Then go down and round the toe of Calabria, and back up the east coast, striking inland to little towns floating like castles in the air, with a panoramic view of the jagged mountains and the hazy blue Ionian Sea. First Gerace, a dead town where a vast Hyzantine basilica dominates the demoted palaces of departed barons; to Stilo, full of talkative peasants who potter about a maze of steep streets sown with churches; to Santa Severina, Rossano, or Serra S. Bruno.

Coming round the Ionian coast, you pass into Lucania, Italy’s forgotten province, whose villages, set on hills in a rolling brown landscape, are so little visited that any tourist is surrounded by a welcoming crowd. The priest will gladly show his church and the castle left by some Aragonese war lord. If there is no hotel or restaurant, he will take you to some family which looks after strangers — and a day spent in such surroundings is more revealing than weeks of pre-planned comfort. The most accessible of these villages are Montescaglioso and Miglionico, near Matera, but it is amusing to pick one at random and see what you find there.

Matera itself is the one “must “ on any tour of the South. Most of its people live, with their horses and goats and hens, in dark, dank caves hewn out of the face of a ravine. Twisting staircases lead down to them from the new town through gloomy tunnels that gape like the mouths of Hell. Among the caves are rock churches crudely painted with medieval saints. This picturesque scene of Oriental squalor may not last, for many of the cave dwellers are being rehoused in dazzling new flats and model villages outside the city.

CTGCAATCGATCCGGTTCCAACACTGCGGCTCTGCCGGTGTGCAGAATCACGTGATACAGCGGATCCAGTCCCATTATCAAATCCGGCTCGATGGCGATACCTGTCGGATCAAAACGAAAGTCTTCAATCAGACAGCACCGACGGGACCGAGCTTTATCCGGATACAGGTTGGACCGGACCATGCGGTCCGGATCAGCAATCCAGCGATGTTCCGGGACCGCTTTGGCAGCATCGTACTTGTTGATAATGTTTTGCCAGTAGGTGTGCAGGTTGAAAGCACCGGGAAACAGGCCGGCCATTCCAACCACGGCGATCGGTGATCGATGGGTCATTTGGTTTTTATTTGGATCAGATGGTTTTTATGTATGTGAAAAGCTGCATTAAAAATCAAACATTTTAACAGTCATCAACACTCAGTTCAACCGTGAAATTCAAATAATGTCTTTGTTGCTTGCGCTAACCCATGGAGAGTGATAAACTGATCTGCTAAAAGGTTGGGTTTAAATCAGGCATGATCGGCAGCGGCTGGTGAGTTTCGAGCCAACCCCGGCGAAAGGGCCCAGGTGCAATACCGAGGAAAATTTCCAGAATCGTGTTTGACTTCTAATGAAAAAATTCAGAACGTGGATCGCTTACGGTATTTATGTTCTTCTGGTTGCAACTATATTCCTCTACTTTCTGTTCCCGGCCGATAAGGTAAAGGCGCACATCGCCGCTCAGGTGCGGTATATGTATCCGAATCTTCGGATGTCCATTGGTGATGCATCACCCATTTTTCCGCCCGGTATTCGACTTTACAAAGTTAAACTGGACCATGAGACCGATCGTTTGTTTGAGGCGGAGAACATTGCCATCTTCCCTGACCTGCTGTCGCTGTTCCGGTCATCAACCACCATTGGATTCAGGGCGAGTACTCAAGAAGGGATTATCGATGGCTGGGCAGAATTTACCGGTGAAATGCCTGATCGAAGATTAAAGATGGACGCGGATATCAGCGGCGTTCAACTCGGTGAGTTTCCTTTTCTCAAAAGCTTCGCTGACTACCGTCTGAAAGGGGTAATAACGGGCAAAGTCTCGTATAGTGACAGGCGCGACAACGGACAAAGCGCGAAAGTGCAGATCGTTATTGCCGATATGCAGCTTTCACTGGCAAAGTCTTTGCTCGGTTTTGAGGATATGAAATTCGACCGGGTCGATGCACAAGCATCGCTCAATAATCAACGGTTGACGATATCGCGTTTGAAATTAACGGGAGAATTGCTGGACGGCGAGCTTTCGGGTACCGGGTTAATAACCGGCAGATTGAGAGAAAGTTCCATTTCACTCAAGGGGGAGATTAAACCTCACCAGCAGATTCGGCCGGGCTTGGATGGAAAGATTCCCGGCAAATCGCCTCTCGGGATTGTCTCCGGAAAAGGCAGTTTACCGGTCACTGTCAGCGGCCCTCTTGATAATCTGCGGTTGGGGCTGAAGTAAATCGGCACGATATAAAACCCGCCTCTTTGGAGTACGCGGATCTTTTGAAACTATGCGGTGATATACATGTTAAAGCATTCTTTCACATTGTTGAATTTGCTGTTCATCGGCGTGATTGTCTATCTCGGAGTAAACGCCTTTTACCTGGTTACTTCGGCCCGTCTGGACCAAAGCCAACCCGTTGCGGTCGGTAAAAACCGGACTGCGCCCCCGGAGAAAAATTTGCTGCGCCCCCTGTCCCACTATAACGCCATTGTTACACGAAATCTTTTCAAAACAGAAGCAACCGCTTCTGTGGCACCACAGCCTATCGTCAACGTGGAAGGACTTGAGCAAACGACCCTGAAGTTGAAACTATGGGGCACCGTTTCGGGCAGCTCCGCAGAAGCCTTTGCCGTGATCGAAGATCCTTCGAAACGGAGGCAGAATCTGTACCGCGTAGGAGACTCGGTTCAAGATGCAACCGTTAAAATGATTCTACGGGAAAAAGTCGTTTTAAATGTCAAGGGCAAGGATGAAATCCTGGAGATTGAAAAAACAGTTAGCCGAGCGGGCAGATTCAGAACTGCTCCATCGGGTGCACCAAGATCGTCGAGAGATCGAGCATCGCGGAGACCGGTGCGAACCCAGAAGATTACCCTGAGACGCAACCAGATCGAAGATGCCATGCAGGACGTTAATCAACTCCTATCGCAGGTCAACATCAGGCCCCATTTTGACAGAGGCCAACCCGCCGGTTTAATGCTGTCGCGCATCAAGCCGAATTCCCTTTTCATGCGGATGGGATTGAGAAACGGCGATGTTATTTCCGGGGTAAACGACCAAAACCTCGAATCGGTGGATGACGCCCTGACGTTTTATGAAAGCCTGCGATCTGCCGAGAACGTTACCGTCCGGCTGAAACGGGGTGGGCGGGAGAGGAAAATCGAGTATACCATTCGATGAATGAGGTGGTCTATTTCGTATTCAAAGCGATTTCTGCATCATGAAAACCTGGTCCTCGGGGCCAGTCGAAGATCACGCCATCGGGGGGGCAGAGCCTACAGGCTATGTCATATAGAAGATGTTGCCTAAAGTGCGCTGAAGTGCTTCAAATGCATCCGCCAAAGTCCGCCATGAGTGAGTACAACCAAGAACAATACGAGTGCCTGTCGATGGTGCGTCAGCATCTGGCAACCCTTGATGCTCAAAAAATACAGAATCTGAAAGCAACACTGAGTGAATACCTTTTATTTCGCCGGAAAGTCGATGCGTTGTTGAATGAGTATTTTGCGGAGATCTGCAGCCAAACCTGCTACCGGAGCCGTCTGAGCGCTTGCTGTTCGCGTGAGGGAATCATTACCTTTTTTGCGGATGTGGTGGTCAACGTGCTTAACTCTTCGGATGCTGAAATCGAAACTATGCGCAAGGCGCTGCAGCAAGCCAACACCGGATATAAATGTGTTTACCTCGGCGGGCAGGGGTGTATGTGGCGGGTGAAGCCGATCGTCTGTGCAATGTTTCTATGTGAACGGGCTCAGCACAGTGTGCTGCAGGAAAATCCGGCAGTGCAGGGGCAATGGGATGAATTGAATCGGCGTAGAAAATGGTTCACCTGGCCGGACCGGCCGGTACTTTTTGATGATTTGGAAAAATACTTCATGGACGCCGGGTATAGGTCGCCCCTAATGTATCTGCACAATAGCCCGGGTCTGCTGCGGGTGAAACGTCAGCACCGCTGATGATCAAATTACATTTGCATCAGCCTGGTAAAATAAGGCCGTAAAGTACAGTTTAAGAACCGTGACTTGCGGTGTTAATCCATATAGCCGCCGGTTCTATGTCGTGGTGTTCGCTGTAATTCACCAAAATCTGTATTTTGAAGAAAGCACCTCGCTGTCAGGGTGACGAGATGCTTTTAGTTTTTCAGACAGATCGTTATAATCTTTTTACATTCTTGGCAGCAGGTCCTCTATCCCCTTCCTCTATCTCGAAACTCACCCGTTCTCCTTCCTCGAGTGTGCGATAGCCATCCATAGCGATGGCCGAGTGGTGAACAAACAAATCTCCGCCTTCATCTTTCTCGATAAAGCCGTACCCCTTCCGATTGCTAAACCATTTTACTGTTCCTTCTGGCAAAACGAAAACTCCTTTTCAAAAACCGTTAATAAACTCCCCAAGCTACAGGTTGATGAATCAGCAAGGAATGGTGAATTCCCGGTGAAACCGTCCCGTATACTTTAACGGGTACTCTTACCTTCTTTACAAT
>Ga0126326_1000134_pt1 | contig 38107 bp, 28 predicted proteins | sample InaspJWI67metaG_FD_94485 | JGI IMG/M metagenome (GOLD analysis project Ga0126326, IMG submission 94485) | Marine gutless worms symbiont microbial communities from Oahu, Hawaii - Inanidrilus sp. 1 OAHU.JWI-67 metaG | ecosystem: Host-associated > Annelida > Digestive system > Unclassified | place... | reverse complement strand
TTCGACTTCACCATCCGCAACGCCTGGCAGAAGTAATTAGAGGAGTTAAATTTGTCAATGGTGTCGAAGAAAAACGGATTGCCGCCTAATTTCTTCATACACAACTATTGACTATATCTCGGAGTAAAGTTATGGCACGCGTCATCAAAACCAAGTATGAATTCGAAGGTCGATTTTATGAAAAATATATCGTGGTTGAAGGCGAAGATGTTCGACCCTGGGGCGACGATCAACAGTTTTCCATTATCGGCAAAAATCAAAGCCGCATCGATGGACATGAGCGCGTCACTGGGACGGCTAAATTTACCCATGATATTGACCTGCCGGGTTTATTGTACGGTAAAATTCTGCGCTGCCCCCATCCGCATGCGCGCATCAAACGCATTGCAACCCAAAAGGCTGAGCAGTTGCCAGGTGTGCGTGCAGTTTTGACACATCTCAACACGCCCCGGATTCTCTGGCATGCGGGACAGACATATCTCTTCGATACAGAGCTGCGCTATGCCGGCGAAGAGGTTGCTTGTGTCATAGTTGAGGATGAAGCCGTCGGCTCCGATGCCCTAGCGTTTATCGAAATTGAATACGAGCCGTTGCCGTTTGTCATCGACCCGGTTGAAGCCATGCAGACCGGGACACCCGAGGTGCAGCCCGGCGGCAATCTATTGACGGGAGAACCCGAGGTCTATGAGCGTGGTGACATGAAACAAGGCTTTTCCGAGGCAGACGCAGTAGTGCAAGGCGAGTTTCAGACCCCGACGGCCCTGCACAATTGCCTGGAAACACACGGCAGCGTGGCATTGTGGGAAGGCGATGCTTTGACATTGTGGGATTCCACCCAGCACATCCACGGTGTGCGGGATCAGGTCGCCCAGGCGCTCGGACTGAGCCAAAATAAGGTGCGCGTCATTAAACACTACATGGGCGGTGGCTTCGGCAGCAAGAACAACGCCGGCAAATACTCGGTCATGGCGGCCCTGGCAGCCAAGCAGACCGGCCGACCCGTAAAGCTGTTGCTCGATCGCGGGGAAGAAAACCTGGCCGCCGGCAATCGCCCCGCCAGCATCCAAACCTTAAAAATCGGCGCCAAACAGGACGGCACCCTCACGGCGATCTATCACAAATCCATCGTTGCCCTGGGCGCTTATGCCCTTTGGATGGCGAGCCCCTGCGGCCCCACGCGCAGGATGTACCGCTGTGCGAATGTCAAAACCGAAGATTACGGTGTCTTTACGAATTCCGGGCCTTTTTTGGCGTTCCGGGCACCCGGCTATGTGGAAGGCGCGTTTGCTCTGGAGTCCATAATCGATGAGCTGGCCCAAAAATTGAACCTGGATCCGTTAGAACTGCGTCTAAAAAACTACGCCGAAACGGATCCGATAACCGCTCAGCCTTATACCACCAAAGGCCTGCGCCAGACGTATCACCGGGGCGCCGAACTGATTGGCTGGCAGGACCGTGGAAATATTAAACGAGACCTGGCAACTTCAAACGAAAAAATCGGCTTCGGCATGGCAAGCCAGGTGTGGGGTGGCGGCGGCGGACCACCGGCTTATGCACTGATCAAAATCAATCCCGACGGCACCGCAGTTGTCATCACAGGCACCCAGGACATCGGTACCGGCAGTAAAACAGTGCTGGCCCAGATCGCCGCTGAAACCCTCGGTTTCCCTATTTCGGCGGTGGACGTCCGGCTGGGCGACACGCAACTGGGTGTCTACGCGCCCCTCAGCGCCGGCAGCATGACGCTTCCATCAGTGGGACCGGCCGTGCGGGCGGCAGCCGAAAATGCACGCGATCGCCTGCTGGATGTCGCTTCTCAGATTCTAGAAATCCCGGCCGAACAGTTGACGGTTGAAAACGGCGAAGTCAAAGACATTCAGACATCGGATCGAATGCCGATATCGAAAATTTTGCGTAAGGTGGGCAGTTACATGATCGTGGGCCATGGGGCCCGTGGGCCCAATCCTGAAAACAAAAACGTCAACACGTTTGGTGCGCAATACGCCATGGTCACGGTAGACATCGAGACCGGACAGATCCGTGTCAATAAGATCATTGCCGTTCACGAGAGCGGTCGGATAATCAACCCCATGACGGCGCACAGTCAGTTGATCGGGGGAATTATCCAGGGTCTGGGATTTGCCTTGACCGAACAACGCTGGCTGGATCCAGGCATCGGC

Returning from Matera to the coast, make for Taranto and Lecce, an isolated gem of baroque art whose churches teem with the most riotous and pagan carvings of plump cherubs, obscene monsters, and jungles of luxuriant leaves and flowers twining up twisted barley-sugar pillars. Above it all, stone saints stand transfixed in ecstatic poses, their arms outstretched as in a melodrama. In few places did baroque ever become quite so exuberant, and nowhere is so much exuberance so closely packed into a small space.

Most of the Apulian plain can be explored from Bari, its main port but much less lively than Naples. The people here are not so poor and the landscape is not so savage as in Calabria, but the cathedrals are among the most remarkable in the world. They are in the thirteenthcentury romanesque style, with grotesque, forceful sculpted facades, elegant Roman columns down the nave, and campaniles towering up above the Adriatic. Trani is the masterpiece, but Barletta, Bitetto, Bitonto, Ruvo, and Molfetta are all within half an hour of Bari, which has two enormous churches of its own in the old fishermen’s quarter.

Other fascinating expeditions can be made from Bari to Alberobello, a village of little round houses like something out of a science-fiction tale; to Martina Franca, a peaceful town of whitewashed baroque mansions; or to Castellana, whose grottoes, one made of white crystal, are full of stalactites and stalagmites worn by a weird chance into arresting human and animal shapes.


The Compagnia Italiana Turismo (CIT) has offices in Naples, while in each provincial capital there is an Ente Provinciale per il Turismo, but a guidebook is essential, as official handouts are scrappy and incomplete. Get one which devotes a separate volume to the South; or better still, try to pick up the Italian Touring Club guides in Naples. They are out of print and written in Italian, but there is no substitute for them (Baedeker missed a lot by seldom leaving the railway). Norman Douglas’s Old Calabria and Siren Land are both scholarly and entertaining on the people and their customs and legends. Christ Stopped at Eboli by Carlo Levi is a black picture of life in bleakest Lucania. Newest and most complete is Sean O’Faolain’s South to Sicily. For advance information, contact the Italian State Tourist Office, 21 East 51st St., New York 22.